Classen contends that as a writer it is impossible to not be inspired by a place not only steeped in beauty, but its rich history is evident throughout the peninsula.

By its content, the second edition of Lake Superior Tales is mostly adventure and part humor. The latter, at times, draws from characters based on real residents of the region. And it has its quirky side, like the main character in the story “Bullets Shine Silver in the Moonlight” that remains unnamed throughout the story.

Of the adventurous stories, the author tells that these tales are the results of ideas that periodically popped into his head. Yet, in one way or the other, the regional history reflected in their development. For instance, he tells about the history of gold mining in the Upper Peninsula and how it influenced the narrative of story “The Wreck of the Marie Jenny.”

“I had finished writing Bullets Shine Silver in the Moonlight and I started wondering where the gold in that story came from and what the story of the shipwreck was. The only places in the U.P. where gold was actually found was north of Ishpeming and Marquette. There were two mines north of Marquette and the Ropes north of Ishpeming. If any gold was going to sail out on Lake Superior it would have come from Marquette and the Iron Bay. The real mover and shaker of those days in Marquette was Peter White, one of Marquette’s founding fathers, hence his appearance in the story.”

Classen’s ingenious weaving of history and legend creates a tapestry of folklore as varied as the peninsula itself.

To learn more about Mikel B. Classen and to see more of his work, go to his website at www.mikelclassen.com.

NOTE:  Membership in SMA is NOT required for you to enter this prestigious contest.

The Society of Midland Authors is now accepting submissions for its annual literary awards, which will honor books by Midwestern authors published in 2018.

Three judges on each committee will select one winner that is best in that category. Category winners receive $500 and a recognition award. Judges may also deem one or two honorees as worthy of recognition. Each honoree will receive a commemorative award.  All honors are given out at the awards banquet in May.

A book may be nominated by its author or publisher.  Please read the following rules carefully before submitting. (The rules are also on our website.)

  • An entry form must accompany each book that goes to each of the three judges in its category.  That means a total of three forms per title (three judges, three forms, three books).  Books unaccompanied by completed entry forms will not be considered.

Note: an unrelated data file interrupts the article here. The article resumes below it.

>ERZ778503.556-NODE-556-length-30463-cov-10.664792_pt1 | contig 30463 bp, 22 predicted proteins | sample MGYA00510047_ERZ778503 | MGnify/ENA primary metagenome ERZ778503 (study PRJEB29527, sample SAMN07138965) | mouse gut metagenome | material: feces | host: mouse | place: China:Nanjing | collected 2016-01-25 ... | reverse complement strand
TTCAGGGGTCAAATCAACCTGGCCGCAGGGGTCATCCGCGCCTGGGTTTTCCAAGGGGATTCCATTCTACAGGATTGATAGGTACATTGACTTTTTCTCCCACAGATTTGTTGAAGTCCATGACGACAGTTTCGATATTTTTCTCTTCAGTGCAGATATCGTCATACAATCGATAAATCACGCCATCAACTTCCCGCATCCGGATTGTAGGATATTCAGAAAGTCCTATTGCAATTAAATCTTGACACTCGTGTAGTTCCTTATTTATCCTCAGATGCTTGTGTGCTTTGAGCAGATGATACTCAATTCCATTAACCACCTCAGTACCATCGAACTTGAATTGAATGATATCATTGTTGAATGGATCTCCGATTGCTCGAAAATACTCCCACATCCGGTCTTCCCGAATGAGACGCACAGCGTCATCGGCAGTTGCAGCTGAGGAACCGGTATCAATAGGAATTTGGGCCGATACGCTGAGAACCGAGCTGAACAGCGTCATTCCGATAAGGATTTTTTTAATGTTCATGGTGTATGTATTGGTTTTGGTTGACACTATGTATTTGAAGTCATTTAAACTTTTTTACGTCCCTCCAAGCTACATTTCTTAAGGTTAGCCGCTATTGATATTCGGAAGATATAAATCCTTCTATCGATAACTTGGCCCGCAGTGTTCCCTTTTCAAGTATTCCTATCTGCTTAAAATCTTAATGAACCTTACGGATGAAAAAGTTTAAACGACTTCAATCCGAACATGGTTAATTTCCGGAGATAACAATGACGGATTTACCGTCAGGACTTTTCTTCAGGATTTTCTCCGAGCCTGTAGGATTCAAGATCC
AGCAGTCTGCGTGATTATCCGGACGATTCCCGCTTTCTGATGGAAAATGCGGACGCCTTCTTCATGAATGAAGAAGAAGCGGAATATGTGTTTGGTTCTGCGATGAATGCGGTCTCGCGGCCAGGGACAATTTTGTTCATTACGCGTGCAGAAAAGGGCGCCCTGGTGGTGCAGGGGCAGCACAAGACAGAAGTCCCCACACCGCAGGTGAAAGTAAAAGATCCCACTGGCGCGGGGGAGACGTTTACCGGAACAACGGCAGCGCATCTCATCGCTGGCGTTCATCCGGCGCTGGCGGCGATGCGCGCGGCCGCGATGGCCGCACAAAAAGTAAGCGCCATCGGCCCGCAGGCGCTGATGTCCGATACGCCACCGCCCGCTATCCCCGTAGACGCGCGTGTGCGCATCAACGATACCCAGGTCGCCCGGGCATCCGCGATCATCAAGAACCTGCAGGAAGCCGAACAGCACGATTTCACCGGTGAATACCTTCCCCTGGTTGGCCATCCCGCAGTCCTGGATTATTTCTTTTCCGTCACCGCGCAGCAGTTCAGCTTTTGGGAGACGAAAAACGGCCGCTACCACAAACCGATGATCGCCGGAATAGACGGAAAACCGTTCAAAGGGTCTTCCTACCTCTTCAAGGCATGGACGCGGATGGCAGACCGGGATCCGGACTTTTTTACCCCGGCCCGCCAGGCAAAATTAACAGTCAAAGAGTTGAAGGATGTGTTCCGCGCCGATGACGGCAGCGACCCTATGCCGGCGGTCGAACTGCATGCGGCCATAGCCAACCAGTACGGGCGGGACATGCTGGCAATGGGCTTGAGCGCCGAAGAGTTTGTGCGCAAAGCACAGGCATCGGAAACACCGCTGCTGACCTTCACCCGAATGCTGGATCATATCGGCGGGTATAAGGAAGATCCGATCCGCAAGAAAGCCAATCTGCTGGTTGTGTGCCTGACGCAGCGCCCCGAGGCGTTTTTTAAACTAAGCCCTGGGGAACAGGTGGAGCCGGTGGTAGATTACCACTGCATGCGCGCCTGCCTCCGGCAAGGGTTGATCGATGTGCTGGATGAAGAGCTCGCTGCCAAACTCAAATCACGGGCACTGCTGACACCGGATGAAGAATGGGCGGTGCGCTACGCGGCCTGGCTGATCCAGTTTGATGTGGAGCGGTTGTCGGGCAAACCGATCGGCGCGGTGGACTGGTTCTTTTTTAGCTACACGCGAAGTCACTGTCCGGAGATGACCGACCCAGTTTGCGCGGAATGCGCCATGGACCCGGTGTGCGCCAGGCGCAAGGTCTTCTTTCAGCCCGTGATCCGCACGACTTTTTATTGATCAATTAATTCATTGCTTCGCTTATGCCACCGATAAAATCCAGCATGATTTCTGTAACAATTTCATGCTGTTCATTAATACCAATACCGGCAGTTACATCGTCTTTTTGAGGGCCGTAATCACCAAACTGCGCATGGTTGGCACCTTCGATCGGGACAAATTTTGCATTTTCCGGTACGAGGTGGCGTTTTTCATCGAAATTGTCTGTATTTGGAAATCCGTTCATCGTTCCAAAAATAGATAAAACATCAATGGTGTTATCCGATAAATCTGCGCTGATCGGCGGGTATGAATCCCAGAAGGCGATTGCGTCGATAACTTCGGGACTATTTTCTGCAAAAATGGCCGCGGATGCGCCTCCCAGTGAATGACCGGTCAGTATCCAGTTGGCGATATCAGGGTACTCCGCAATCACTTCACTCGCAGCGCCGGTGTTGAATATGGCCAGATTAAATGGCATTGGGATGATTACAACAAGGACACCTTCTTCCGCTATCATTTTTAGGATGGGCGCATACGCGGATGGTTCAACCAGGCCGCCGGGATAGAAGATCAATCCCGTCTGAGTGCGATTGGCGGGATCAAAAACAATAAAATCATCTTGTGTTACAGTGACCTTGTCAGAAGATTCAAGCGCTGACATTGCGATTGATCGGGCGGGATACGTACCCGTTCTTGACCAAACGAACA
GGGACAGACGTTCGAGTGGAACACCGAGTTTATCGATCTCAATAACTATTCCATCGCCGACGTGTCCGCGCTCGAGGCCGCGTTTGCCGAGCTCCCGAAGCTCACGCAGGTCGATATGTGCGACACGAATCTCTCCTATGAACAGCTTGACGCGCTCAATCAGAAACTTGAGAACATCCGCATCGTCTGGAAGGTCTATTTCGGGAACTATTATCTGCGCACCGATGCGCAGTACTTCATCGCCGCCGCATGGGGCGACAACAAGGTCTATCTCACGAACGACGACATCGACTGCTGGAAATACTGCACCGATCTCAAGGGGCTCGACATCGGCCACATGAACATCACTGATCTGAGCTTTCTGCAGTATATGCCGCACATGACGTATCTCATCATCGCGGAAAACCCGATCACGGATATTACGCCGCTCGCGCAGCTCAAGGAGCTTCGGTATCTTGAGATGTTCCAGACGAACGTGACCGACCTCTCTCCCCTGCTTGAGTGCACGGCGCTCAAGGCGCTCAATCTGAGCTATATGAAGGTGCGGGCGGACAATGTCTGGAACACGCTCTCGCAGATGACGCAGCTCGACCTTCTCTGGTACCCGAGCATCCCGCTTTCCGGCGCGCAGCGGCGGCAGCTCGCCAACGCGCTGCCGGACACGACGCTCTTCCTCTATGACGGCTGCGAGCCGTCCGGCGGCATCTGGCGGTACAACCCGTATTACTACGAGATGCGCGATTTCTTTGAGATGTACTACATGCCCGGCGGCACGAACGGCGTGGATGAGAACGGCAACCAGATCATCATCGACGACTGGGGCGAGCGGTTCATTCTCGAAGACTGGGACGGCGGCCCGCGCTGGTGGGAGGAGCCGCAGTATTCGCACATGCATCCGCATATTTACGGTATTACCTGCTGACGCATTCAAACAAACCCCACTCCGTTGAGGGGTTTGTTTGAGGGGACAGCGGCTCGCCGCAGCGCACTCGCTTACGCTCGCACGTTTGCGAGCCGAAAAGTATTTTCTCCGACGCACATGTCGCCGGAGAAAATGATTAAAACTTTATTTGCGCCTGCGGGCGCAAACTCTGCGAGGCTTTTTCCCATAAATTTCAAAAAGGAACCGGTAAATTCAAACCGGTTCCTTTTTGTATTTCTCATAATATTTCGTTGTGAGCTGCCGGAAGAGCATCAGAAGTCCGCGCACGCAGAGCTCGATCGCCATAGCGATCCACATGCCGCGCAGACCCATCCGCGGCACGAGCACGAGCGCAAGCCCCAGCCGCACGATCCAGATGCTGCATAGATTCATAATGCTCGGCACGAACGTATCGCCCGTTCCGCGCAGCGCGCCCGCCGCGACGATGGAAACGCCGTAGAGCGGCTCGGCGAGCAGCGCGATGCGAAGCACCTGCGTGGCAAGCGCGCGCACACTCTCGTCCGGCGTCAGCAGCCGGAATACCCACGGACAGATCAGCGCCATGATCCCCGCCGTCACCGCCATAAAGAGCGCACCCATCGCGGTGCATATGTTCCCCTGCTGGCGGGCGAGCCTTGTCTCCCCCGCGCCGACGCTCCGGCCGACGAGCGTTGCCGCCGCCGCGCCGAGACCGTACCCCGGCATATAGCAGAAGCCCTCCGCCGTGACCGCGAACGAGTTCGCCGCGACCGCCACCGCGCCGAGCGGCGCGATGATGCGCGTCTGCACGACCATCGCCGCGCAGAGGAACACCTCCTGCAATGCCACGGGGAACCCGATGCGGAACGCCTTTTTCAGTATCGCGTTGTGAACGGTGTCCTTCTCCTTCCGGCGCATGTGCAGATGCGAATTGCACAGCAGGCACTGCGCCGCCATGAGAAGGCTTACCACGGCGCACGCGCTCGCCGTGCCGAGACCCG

• Each book entry must have a 2018 publication date that corresponds with its copyright date.  The author must either reside in, be born in, or have strong ties to one of the 12 Midland states SMA represents: Illinois, Indiana, Iowa, Kansas, Michigan, Minnesota, Missouri, Nebraska, North Dakota, Ohio, South Dakota, Wisconsin.
  • Each submission requires an entry fee of $25.  To pay by PayPal or credit card, please click here. You may also send a check to Society of Midland Authors, P.O. Box 10419, Chicago, IL 60610.  This payment must identify the book title, author and source of check, so SMA knows which author and book entry to confirm as a paid entry.  (You can use the “comments” box to write the information for PayPal. Copy the entry form to go with your snailmail check.)
  • For now, we do not consider e-book originals unless accompanied by a print edition.
  • Books by deceased authors are eligible, providing they meet the other requirements.
  • Submissions must be postmarked by Saturday, January 5, 2019.  We urge early submissions.  Send entries to the appropriate judges listed below. (The list of judges is also on our website.)
  • To enter this year’s competition, print out the entry form at this link: http://midlandauthors.com/contest_form.html. Include a completed copy with each nominated book.  Mail a copy of the form and the book to each of the three judges in the selected category.  Make sure that you enter the book in the proper category.  (For example, all children’s books go to children’s categories, rather than Poetry or Biography and Memoir, which are for adult submissions only.)  Books submitted to improper categories will be disqualified.